Apple leverages this community by taking advantage of the testimonials and reviews. Apple knows it serves an elite audience of the most devoted users, but that devotion is one of the main driving forces behind Apple’s growth and brand lift – especially considering 63% of consumers indicate they are more likely to purchase from an online store that lists ratings and reviews.
Whether it’s Amazon, Best Buy or other marketplace, Apple users leave positive reviews and testimonials en masse.
It’s smart of Apple to leverage those reviews, and keep them front and center on product pages. 92% of consumers rely on peer reviews to help make a purchase decision as opposed to being influenced by brand advertising.
This is a simple tactic any brand can utilize, especially with the number of tools available that help ecommerce brands bolster conversions with social proof through testimonials and reviews.
But social proof isn’t just limited to product reviews on a site. It also includes a lot of direct engagement between users and brands in social media.
Not for Apple, though.
The sense of “brand love” that comes from its community, as well as the media, as palpable – evident by the company’s social media policy (or lack thereof). You won’t find official tweets or Facebook updates from the brand, though they do have product-focused channels on Twitter. You also don’t find posts about new product updates and announcements coming direct from the brand.
But why is that?
Countless companies cherish, and for some require, the reach of social media channels to promote their newest products. They also use those channels to handle PR if something goes down and they need to minimize damage.
Unlike others, Apple is a unique case. You would be hard pressed to find another brand in the world so loved. With practical ownership of the news and mainstream media, Apple knows their community will carry the message of new launches, news and updates.
It appears one of Apple’s marketing strategies is only to use channels that they know they have 100% control of. Social media isn’t one of those channels. Think about that for a while ;).
Notice anything missing from Apple.com’s footer?
Position it as More than a Product
Apple has done tremendously well when it comes to creating experiences for their customer. They don’t just create products. They create something that is designed to improve the lives of their customers. To market that, they create experiences that are memorable and keep people coming back.
Few brands have gone the route of creating stores devoted to their products, like Apple stores. Even fewer create events that rival rock concerts to celebrate and announce new products.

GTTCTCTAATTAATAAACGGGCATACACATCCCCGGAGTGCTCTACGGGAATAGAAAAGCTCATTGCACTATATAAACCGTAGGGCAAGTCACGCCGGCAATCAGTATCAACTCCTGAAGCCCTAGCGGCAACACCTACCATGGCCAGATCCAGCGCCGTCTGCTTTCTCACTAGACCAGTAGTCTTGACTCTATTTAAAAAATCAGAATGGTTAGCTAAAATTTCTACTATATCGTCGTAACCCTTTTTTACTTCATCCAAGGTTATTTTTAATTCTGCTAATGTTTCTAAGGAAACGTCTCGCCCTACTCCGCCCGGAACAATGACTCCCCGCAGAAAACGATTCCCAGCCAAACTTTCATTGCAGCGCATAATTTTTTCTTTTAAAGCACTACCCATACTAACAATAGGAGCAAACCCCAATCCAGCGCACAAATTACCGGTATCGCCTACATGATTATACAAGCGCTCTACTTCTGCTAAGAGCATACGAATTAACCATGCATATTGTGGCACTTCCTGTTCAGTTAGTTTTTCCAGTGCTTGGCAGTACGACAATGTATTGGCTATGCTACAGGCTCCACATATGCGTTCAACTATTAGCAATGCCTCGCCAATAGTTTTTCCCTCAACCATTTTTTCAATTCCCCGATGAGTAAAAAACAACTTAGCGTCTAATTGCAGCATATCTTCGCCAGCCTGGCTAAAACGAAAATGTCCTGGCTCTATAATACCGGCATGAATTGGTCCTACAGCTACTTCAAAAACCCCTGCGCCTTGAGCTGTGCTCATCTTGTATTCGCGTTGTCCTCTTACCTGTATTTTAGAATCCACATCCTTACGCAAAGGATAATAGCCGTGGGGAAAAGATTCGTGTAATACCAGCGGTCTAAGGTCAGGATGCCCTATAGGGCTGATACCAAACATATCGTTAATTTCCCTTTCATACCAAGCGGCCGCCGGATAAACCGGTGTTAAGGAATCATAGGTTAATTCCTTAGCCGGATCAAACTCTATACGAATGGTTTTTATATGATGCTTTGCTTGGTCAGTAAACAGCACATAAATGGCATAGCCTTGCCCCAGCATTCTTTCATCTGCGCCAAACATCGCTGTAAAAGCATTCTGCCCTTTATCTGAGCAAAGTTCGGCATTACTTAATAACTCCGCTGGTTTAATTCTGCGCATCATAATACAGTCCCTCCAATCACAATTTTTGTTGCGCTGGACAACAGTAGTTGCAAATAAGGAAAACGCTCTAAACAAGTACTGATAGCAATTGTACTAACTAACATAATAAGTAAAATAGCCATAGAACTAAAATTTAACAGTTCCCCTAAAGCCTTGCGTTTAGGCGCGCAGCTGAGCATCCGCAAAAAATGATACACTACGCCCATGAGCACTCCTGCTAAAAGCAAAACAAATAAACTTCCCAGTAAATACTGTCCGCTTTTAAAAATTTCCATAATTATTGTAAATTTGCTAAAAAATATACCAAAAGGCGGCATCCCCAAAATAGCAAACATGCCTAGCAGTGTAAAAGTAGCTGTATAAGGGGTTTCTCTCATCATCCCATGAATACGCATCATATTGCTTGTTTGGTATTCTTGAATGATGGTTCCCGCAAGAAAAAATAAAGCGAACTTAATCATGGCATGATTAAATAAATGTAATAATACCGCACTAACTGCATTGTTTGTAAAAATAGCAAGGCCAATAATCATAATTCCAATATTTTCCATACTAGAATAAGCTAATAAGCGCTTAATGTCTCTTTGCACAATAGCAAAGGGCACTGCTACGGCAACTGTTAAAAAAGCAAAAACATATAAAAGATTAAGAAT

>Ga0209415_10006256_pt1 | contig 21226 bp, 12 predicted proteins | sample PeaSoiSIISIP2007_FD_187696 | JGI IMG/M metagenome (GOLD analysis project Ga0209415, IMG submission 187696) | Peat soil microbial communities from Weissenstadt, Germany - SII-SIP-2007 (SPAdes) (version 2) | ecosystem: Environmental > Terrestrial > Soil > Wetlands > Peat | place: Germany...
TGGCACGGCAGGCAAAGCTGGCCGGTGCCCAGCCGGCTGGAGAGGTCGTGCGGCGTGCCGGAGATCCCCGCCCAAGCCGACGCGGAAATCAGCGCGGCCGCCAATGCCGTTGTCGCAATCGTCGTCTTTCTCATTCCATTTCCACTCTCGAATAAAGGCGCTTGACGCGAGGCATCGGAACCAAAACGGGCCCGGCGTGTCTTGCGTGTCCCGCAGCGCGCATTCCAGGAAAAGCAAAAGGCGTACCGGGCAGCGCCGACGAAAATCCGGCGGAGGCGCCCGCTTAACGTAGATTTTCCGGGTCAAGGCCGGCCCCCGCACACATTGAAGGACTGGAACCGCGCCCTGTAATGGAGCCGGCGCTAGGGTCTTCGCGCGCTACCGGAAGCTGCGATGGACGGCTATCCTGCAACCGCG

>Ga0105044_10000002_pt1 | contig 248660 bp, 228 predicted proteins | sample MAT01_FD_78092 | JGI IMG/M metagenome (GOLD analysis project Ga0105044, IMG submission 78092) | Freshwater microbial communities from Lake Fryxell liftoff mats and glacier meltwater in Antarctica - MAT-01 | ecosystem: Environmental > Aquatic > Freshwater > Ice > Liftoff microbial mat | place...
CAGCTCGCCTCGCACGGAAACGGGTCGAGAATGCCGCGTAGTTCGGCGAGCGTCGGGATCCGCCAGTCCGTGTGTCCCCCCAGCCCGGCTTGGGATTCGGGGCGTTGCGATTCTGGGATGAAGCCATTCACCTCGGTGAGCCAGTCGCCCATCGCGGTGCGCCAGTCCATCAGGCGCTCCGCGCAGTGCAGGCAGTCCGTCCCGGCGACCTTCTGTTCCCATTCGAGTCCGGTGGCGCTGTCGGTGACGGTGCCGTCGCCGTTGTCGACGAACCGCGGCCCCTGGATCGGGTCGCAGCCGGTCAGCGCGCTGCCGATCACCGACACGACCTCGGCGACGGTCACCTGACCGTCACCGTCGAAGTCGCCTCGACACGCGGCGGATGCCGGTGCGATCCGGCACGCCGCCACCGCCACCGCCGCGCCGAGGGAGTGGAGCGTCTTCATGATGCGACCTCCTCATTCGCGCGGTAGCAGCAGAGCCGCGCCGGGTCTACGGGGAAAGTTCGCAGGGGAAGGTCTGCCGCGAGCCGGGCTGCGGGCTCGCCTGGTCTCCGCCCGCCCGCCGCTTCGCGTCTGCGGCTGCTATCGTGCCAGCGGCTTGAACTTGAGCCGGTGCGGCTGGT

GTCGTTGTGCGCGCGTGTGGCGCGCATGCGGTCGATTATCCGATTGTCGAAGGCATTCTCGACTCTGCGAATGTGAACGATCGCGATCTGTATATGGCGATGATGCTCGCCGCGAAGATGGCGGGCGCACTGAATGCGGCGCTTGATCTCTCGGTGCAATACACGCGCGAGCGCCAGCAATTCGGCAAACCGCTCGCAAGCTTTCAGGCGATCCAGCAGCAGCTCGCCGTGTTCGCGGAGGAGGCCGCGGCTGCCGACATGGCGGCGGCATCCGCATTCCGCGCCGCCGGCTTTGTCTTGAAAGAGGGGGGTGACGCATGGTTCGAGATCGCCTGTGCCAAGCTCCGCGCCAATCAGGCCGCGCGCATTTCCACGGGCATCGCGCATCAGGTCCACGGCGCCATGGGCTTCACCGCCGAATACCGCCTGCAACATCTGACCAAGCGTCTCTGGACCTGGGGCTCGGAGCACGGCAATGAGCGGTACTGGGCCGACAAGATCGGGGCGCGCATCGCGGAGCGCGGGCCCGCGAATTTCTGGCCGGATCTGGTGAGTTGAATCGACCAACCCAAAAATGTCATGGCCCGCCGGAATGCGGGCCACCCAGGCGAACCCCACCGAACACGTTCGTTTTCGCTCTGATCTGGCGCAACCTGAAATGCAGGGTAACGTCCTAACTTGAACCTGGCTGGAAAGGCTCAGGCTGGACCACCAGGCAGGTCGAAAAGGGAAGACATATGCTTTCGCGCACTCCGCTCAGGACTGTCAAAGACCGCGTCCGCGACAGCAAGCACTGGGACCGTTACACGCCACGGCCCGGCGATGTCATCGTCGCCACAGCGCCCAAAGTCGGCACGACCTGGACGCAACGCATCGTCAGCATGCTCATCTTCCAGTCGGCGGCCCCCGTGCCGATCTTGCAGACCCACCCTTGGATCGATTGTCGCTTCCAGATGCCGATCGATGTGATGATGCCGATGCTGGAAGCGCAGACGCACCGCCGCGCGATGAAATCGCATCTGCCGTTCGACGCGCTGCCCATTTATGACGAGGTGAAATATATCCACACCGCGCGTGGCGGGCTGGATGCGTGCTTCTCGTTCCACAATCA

Even the earliest ads positioned Apple products as an experience, and not just some tech accessory or gadget.
Extensive Product Placement
Here’s something that you don’t hear about much, but it’s an integral part of Apple’s marketing.
The company has deep roots in Hollywood. In a federal court, Apple revealed that it relies heavily on product placement.
“Apple’s employees work closely with Hollywood on so-called product placement so its gadgets are used in movies and television shows.”
-Phil Schiller, Apple’s SVP of global marketing.
In an interview with Businessweek, Zombieland and Curb Your Enthusiasm producer Gavin Polone said:
“Apple won’t pay to have their products features, but they are more than willing to hand out endless amount of computers, iPads and iPhones.”
It’s genius for the company, as the cost is no more than the hardware itself, and offering it up for free can shave tens of thousands from television and film budgets while putting the products in the spotlight in front of millions of people.
Push the Unique Value Proposition
One of the things that continues to impress me about Apple is the way they don’t get into constant price wars. Sure, there’s been some price adjustments over the years as Samsung has gone toe to toe with them, but as I mentioned earlier, there’s never been a race to the bottom.
Apple consistently focuses on its value propositions over features and price. And despite being, arguably, the most expensive brand for a number of products, they continue to outperform competitors.
They can do that because of the effectiveness of their marketing; it sinks home the value of the product and creates a need for the prospective customer.
This ad for the iPod is a perfect example.
No jargon, no technical details, no sales message. Just pure value.
Couple the value propositions with the cool features and extensive usability of Apple products, and it’s a combination that is built to drive advocacy and viral acceptance. Whatever the brand offers, customers are willing to pay the elevated cost because they know the value they’ll get from the product.
Apple’s marketing strategy, not surprisingly, continues to drive revenue and growth for the company worldwide. Virtually any organization could achieve the same results if they apply some of the same tactics to the launch of new products, and the promotion of existing products and services.